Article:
But it always comes back to the stories and the choices you make and the cards you draw. Instead of rolling a die to resolve an event, you’re shown four cards that indicate success or failure. They’re shuffled and then you draw one. Some choices are harder than others. The Lovers were easy to resolve. But what’s up with the Devil’s Carnival? Three huge failure cards and one success card? You’ll find out one day if only you could only pick that single success card. And what’s inside the Royal Crypt that it’s so jealously guarded? It’s as bad as that time you barely made it through the Valley of the Giants. That was no easy feat. You know exactly what to do for the monks at the Holy Forge, but you’ll need to meet them in a game when you’ve found the Metal Ore card first. And one of these days, you’re going to go on an adventure with light armor so you can finally dive into The River and investigate the mysterious glint at the bottom. Is it time to retire Mr. Lionel? Do you dare play without The Maiden? Which magic rings will you put in the equipment deck?
These are the ongoing story beats in Hand of Fate, many of them memorable long after you’ve solved them, and as many of them as you want still relevant. You decide most of the cards that go into an adventure. At first, you’ll include cards because they still have tokens attached that will unlock new cards. But eventually you’ll make decks out of the story cards that can help you get to the end and defeat the final boss. It’s the same with equipment. You’ll have your favorite items to include in your equipment deck — every adventure consists of a story deck and an equipment deck that you build — but you also have the new treasures you’ve discovered that you’ll have to bring into play to figure out what they do. Do you take the magic sword you know or the magic sword you don’t know?
These card-based narrative beats are wrapped up in the overall presentation, in which a mysterious fellow seated across the table throws some of his own cards — some bad, some good, all entirely his own — into each adventure. There’s clearly something going on here, and more will be revealed as you play. But in the interim, he flips the cards and talks you through events with sometimes surprisingly context specific comments. “Dead. And with an artifact unused,” he tsks. “Perhaps that might have saved you.” It turns out this is no mere dealer, or even narrator. He hands over the tokens you win for resolving cards, putting them into a bowl on the table. As befits any simulated card game, Hand of Fate is so deliciously faux-tactile, from the snap of the cards to the gentle clink of the tokens in the bowl. Meanwhile, someone is gently fingering a mandolin in the background.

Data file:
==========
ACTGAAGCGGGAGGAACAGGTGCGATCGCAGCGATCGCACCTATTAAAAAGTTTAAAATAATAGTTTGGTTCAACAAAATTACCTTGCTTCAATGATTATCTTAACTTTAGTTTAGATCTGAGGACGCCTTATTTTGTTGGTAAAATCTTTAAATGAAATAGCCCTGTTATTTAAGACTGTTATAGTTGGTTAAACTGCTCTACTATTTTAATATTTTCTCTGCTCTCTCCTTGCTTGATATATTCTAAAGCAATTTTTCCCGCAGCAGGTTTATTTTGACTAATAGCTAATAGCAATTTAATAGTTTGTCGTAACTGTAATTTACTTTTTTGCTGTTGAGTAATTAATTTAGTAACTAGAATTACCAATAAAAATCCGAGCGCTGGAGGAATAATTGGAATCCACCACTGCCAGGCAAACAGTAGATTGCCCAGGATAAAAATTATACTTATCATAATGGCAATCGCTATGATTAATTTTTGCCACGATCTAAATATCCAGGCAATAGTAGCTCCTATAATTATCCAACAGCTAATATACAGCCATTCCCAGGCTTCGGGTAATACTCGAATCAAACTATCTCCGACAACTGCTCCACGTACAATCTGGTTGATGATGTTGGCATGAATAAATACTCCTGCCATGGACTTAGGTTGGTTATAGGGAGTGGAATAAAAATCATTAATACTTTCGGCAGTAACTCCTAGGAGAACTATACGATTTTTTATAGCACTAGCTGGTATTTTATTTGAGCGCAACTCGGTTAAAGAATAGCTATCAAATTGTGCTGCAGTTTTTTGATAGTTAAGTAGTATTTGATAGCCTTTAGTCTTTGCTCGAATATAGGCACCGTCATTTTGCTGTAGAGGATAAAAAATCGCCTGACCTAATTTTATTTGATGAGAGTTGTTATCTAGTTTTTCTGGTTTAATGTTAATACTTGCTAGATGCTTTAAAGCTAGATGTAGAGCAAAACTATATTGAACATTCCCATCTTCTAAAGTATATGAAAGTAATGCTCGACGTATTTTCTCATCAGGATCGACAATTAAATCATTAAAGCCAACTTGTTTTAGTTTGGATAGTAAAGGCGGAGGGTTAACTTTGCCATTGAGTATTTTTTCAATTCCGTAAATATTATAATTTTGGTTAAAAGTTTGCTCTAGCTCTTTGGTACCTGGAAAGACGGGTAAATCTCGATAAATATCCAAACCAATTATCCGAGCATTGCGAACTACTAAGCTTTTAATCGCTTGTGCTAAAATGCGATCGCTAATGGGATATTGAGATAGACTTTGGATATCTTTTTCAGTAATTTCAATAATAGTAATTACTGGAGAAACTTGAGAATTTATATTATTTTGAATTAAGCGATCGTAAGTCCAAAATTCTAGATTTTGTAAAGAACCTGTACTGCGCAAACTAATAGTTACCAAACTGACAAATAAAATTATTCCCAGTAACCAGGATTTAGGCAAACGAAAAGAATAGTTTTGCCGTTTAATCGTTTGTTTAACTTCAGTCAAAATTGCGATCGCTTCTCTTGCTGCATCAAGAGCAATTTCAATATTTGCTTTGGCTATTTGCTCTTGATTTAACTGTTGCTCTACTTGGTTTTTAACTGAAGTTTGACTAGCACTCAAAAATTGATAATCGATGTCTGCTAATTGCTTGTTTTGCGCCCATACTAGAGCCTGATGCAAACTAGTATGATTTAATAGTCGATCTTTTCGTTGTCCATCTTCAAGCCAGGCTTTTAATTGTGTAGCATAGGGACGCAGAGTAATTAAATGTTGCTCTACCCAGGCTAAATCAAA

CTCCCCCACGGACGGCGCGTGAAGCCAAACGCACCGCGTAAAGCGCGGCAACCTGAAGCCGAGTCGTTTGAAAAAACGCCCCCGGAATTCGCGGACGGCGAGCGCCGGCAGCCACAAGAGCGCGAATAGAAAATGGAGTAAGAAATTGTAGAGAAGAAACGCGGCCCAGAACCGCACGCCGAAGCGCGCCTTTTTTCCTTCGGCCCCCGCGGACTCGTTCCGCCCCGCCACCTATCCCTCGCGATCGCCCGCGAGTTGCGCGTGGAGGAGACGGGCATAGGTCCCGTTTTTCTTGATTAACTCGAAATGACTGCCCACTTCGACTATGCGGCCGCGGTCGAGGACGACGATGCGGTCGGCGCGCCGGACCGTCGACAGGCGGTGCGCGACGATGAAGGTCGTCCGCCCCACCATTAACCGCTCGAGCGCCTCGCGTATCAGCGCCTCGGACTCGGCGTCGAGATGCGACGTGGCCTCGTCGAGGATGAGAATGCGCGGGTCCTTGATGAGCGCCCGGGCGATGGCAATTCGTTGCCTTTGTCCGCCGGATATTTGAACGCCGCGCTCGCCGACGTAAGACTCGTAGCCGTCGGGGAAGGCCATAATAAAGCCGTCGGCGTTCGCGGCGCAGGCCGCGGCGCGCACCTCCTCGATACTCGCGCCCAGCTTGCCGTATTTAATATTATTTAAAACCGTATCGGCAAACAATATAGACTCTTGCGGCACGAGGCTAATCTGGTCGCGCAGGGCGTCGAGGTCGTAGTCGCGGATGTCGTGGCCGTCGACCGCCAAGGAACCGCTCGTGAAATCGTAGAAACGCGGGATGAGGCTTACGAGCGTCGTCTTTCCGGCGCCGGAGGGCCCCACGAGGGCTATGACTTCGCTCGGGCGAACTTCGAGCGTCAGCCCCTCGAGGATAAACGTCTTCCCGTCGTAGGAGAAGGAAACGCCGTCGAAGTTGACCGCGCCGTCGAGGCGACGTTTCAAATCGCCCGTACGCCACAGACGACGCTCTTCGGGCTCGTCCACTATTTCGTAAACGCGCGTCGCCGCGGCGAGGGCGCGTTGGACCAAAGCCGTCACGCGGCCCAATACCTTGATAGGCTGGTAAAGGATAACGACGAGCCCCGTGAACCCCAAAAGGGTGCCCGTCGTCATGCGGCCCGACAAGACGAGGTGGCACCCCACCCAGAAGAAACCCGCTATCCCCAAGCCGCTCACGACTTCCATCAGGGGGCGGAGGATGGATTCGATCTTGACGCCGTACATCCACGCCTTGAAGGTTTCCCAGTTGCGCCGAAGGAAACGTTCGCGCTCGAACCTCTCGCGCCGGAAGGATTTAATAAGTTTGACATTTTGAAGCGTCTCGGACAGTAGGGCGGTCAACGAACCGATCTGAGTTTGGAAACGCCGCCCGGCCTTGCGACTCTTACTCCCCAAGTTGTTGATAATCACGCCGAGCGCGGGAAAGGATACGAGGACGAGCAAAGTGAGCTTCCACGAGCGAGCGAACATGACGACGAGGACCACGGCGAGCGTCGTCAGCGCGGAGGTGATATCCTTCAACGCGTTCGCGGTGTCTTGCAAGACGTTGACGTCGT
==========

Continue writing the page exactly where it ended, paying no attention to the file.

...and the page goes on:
When a game is over, whether you prevailed or died, you get to “open” your tokens and see what new cards you’ve won. It’s a wonderfully gratifying take on the idea of a collectible card game, on the concept of leveling up, on rewarding failure as well as success, on marking progress through defeat and victory. So you died just before you reached the boss? Oh well. At least you had one heck of an adventure along the way and now you get to see what new cards you unlocked with the tokens you won. Better luck next time.
Speaking of which, hadn’t you better go put those newly unlocked cards into your deck for the next time? And now that you’ve built your new decks, might as well start a new adventure. Hand of Fate really knows how to pull you along.
Hand of Fate
Deckbuilding comes to life in Hand of Fate! An infinitely replayable series of quests -- earn new cards, build your deck, then try to defeat it! In a cabin at the end of the world, the game of life and death is played. Draw your cards, play your hand, and discover your fate.